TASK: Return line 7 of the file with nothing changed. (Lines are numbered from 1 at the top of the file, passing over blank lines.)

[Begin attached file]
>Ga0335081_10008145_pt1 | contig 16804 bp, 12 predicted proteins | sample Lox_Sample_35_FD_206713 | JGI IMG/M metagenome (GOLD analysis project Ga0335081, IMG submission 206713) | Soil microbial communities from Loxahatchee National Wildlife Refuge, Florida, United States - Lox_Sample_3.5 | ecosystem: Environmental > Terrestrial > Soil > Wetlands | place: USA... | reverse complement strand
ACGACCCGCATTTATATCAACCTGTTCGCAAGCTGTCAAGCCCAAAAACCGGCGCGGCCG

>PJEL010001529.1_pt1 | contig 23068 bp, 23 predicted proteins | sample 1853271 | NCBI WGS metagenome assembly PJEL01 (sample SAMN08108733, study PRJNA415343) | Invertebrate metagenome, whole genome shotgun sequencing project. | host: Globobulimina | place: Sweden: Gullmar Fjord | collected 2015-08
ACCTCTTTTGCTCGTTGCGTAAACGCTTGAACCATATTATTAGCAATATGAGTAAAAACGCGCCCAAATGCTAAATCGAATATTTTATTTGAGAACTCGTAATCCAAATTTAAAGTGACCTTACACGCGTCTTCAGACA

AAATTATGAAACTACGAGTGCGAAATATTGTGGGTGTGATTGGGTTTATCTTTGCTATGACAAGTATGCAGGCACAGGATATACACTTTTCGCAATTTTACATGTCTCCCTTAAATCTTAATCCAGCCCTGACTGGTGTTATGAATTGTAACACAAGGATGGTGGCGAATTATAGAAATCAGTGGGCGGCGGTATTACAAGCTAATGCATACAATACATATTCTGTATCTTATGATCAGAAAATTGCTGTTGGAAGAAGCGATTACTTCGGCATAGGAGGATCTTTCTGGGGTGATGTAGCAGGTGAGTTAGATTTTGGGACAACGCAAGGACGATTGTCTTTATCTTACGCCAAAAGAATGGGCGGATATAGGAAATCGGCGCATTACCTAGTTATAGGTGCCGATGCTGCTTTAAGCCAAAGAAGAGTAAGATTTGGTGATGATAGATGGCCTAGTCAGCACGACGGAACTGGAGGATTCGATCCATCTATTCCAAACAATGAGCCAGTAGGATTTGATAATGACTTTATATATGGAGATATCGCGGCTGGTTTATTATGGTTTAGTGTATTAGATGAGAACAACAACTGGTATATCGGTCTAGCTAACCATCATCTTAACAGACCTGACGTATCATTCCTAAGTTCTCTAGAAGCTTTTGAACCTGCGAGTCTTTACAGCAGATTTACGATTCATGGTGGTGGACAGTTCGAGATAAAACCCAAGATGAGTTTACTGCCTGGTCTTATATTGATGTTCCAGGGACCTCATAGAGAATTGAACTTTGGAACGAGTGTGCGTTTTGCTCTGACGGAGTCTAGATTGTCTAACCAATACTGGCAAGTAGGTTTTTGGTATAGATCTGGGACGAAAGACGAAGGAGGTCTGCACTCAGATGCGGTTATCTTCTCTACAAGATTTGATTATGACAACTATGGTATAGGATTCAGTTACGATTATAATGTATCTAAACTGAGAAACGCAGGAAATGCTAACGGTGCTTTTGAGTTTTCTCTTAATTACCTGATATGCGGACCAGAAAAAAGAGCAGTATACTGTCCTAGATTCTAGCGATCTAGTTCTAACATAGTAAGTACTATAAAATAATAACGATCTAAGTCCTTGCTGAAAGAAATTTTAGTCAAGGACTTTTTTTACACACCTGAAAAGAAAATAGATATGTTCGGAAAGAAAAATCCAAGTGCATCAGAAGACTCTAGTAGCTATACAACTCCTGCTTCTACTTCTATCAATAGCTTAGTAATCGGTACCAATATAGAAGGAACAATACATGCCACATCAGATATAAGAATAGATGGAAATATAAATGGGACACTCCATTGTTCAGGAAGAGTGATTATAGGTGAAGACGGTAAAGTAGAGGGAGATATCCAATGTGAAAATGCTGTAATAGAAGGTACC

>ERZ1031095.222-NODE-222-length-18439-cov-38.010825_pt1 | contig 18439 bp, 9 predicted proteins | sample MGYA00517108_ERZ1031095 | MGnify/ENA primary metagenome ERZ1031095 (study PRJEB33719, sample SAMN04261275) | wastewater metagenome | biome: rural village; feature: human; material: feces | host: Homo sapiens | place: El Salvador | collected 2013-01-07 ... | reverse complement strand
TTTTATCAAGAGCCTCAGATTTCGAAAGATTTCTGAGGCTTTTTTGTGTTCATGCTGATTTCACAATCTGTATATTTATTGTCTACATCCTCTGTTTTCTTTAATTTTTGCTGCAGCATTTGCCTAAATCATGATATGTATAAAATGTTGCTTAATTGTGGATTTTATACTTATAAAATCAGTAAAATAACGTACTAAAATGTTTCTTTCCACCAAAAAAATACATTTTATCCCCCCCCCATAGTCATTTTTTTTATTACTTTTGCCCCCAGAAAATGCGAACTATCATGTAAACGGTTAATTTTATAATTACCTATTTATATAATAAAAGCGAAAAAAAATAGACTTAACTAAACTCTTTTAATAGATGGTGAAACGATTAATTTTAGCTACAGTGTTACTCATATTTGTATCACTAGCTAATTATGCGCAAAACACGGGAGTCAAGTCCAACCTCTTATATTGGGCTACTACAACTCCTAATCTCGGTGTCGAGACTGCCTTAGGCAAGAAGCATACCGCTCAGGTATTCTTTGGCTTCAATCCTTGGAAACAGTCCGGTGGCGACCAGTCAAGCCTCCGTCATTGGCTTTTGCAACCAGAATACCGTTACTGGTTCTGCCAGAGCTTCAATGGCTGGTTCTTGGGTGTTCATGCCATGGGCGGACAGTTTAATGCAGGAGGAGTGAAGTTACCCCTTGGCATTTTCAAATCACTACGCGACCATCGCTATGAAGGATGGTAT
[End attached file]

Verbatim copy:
TTTTATCAAGAGCCTCAGATTTCGAAAGATTTCTGAGGCTTTTTTGTGTTCATGCTGATTTCACAATCTGTATATTTATTGTCTACATCCTCTGTTTTCTTTAATTTTTGCTGCAGCATTTGCCTAAATCATGATATGTATAAAATGTTGCTTAATTGTGGATTTTATACTTATAAAATCAGTAAAATAACGTACTAAAATGTTTCTTTCCACCAAAAAAATACATTTTATCCCCCCCCCATAGTCATTTTTTTTATTACTTTTGCCCCCAGAAAATGCGAACTATCATGTAAACGGTTAATTTTATAATTACCTATTTATATAATAAAAGCGAAAAAAAATAGACTTAACTAAACTCTTTTAATAGATGGTGAAACGATTAATTTTAGCTACAGTGTTACTCATATTTGTATCACTAGCTAATTATGCGCAAAACACGGGAGTCAAGTCCAACCTCTTATATTGGGCTACTACAACTCCTAATCTCGGTGTCGAGACTGCCTTAGGCAAGAAGCATACCGCTCAGGTATTCTTTGGCTTCAATCCTTGGAAACAGTCCGGTGGCGACCAGTCAAGCCTCCGTCATTGGCTTTTGCAACCAGAATACCGTTACTGGTTCTGCCAGAGCTTCAATGGCTGGTTCTTGGGTGTTCATGCCATGGGCGGACAGTTTAATGCAGGAGGAGTGAAGTTACCCCTTGGCATTTTCAAATCACTACGCGACCATCGCTATGAAGGATGGTAT